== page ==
Typically, when Michael Bay steps behind the camera, you have some expectation for what that film is going to contain -- incredible amounts of action, massive explosions, gunfire, and car chases. However, “Pain & Gain” is a departure from the giant blockbusters that have been near synonymous with Bay’s name over the years.
Made for the lowest budget -- $26 million -- since his debut feature “Bad Boys” back in 1995, Bay has to rely on strong character work and sharp dialogue rather than visual effects to bring the real-life tale of a Miami crime spree committed by a gang of bodybuilders to the big screen. It’s a different side of Michael Bay than we’ve become accustomed to, and perhaps one we may wind up seeing more of, depending on how the film performs at the box office. The door is now open for the director famous for the spectacles of “The Rock,” “Armageddon,” and three “Transformers” movies (a fourth is on the way next year) to do much smaller, more personal projects in the future.
Here, Bay expands upon such desires as well as what initially drew him to this story. He also discusses the different approaches needed for a film like “Pain & Gain” as opposed to “Pearl Harbor,” and explains his creative process for taking on well-established and beloved properties like the Transformers and the Teenage Mutant Ninja Turtles.
Moviefone: So your career has been full of big budget, blockbuster films, but you started out with “Bad Boys,” which was, at least monetarily, very small. Are you more comfortable doing films like this? Oh yeah. I would like to do more of these. This was always a cool script sitting on my shelf, and I knew it would be a fun movie to do. I knew it would be easy and just actors acting, so it was really refreshing. I tried to inject some style into it -- I didn’t want it to take itself too seriously, on the shooting style. But it’s also tough, because you’re stuck in a box, you know?
As opposed to having a bigger budget... Well, there were times that the studio tried to shut me down. “Why do you need those two days?” “Because it’s called a f*cking ending. We need the f*cking ending. We either shoot it now or shoot it later, alright? Go ahead! Shut me down! Come on down to Florida!” And of course they never show up. Just to make them happy, we took out a scene, just to save on schedule. But I knew I was going to shoot it when I got back home.
So when you’re doing something this small, does it give you a little bit more room to experiment or go outside your comfort level? Yeah. I used weird shots. Like, there’s rain dropping on the lens...and I just like the screwed up look to it? That’s what I mean: don’t take it so seriously. Is there a comfort? I mean it’s a comfort to know that I’ve already made the studio so much money that I’m going to go out and if I fail miserably, no harm no foul. We spent 26 million bucks on it, and it seems like people are really liking the movie, so we’ll see.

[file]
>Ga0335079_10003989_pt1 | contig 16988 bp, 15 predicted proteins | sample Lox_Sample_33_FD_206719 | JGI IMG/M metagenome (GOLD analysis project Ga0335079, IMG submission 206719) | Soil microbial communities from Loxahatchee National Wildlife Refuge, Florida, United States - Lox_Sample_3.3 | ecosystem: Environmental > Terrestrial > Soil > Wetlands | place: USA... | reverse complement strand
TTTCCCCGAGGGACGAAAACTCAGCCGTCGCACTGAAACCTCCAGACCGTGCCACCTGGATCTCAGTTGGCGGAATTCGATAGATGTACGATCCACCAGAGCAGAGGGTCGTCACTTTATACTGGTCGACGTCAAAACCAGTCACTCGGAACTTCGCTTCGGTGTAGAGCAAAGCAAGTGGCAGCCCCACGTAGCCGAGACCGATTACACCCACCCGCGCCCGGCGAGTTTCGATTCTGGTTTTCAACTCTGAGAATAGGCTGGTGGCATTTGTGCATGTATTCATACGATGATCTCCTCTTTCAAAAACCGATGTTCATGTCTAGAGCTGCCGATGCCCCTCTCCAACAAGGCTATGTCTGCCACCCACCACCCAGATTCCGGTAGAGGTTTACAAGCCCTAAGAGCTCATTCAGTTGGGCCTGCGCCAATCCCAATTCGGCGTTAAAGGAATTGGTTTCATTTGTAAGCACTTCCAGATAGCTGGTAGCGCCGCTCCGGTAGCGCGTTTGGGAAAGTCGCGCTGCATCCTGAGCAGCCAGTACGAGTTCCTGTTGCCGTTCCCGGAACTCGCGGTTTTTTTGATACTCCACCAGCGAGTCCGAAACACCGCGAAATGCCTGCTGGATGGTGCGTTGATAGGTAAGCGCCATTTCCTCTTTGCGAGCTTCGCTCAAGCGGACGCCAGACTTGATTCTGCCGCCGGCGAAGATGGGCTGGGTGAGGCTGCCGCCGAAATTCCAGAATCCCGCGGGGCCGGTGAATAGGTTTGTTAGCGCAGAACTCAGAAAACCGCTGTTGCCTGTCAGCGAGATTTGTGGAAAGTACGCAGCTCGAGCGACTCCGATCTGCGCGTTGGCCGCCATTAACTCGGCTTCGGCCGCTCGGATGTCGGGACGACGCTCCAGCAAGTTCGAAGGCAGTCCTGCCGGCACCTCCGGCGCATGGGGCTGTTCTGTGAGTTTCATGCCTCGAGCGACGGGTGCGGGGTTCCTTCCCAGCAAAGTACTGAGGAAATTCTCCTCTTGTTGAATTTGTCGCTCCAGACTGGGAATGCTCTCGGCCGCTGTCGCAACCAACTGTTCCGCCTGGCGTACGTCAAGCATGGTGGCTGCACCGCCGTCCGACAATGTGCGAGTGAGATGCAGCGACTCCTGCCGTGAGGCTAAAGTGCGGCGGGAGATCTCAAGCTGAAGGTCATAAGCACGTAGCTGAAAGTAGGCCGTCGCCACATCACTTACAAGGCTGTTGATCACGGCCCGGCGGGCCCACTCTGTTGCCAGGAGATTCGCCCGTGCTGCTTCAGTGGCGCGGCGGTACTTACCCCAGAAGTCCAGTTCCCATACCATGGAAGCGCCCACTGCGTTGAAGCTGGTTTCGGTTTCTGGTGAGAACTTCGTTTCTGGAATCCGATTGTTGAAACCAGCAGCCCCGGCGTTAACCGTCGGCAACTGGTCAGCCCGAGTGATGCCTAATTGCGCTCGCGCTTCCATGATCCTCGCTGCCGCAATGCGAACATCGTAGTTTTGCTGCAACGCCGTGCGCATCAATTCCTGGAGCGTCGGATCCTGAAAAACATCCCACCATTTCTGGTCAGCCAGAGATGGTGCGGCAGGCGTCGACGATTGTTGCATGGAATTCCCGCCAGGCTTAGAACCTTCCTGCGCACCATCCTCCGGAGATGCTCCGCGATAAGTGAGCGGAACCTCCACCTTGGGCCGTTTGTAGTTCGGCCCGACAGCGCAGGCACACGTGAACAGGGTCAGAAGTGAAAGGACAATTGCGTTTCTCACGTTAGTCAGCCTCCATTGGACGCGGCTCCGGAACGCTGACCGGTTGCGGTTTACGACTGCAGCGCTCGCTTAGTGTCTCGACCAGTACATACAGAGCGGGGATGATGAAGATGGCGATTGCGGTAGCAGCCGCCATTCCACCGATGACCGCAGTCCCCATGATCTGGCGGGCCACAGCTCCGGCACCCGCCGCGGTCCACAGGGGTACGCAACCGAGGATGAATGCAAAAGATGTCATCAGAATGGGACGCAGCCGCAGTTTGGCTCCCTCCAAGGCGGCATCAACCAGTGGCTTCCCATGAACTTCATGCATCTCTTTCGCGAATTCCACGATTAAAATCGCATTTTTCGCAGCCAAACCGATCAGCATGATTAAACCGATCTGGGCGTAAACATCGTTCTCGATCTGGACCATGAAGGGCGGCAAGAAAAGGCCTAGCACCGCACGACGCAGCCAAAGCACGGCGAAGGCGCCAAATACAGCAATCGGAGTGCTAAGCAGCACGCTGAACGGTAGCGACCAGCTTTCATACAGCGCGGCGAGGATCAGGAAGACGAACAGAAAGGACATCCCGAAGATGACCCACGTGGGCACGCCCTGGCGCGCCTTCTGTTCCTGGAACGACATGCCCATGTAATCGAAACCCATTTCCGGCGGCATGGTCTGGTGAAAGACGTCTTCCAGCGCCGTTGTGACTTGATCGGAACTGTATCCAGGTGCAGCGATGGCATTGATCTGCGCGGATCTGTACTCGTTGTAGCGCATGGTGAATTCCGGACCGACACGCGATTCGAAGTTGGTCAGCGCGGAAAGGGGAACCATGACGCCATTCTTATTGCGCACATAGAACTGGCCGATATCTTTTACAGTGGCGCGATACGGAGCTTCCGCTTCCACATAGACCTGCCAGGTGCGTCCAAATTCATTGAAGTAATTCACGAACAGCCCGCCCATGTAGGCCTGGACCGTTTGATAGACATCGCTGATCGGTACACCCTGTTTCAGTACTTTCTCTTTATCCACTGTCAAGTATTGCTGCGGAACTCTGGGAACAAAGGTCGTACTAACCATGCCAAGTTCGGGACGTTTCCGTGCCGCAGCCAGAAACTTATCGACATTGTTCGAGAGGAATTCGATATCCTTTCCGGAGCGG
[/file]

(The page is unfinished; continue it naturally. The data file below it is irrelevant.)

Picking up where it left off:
The other thing that is interesting to me is that the characters preach so much on the American dream, and yet they’re somewhat hypocritical in their actions because they’re then proceeding with the anti-American dream. Were you trying to make a social commentary on this entitlement society that we have now? Yeah. The thing that I latched onto when I read the real case and the detailed article was people being misguided in American dreams. I mean, these guys? They had jobs. They were working. It was interesting how it was in that bodybuilding culture where they’re just never happy. They’re working out so hard. They want to be bigger, better, slicker, smoother. So that’s a thing that I always liked about the story. That made it comical to me. We’re not making fun of the crime, but these guys were such boneheads and oddly brilliant and delusional. There’s a weird mixture.
There is a very strange balance that you have to strike. It’s comical without being funny because it’s so dark. Yeah, it’s not a comedy. It’s like watching a train wreck. It starts out as fun and games and then it gets very serious. But the train wreck just becomes a bigger train wreck. I just like the pace and the energy at the end of the movie. You can’t make light of the victims. The thing is, this doesn’t really explore the victims. It’s almost a side subject. It’s exploring the criminal’s delusional mind. Like I said, have you ever met a criminal who thinks they did something wrong? They’re all in prison saying, “I didn’t do it.” It’s just a weird delusion. It was an interesting character study, I think. So reel it in? I don’t know. It’s a pretty out there movie.
You have “Transformers 4” coming up along with the new “Ninja Turtles” movie. What is your approach to taking on established properties? Is it seeing the fandom and trying to work from that? Or do you build it from scratch? There was that quote saying that we’re making [the Ninja Turtles as] aliens. We’re not.
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